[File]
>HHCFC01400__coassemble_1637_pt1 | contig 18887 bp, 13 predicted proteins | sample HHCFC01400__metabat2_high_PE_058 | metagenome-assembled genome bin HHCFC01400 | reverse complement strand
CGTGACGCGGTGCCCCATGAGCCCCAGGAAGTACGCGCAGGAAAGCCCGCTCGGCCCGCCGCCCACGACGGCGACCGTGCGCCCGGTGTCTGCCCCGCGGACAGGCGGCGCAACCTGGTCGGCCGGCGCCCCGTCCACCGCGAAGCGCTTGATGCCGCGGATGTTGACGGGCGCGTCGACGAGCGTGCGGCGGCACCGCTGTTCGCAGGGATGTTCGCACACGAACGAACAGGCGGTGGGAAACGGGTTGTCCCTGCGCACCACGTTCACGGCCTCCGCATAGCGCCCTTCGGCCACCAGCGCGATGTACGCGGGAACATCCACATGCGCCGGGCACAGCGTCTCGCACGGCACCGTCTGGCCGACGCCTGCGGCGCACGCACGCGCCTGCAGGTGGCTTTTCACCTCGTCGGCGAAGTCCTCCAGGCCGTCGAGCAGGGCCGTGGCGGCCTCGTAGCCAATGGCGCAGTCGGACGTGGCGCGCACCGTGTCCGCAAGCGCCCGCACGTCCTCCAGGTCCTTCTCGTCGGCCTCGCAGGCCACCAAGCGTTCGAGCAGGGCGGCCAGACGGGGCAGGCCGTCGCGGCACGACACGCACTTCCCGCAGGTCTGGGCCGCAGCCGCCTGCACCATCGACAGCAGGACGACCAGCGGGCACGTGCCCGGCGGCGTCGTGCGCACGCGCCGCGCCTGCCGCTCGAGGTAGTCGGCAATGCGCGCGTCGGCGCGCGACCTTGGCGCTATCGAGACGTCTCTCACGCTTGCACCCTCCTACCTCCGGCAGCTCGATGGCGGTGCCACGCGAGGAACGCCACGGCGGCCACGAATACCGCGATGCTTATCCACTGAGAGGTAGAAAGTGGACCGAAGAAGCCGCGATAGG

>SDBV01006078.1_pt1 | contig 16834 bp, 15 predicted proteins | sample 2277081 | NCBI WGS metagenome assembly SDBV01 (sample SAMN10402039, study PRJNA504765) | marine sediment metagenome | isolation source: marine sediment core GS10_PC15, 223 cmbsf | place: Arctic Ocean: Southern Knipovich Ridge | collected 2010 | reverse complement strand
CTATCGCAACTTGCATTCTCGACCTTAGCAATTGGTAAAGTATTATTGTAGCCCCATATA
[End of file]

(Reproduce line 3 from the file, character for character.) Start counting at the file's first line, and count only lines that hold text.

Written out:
>SDBV01006078.1_pt1 | contig 16834 bp, 15 predicted proteins | sample 2277081 | NCBI WGS metagenome assembly SDBV01 (sample SAMN10402039, study PRJNA504765) | marine sediment metagenome | isolation source: marine sediment core GS10_PC15, 223 cmbsf | place: Arctic Ocean: Southern Knipovich Ridge | collected 2010 | reverse complement strand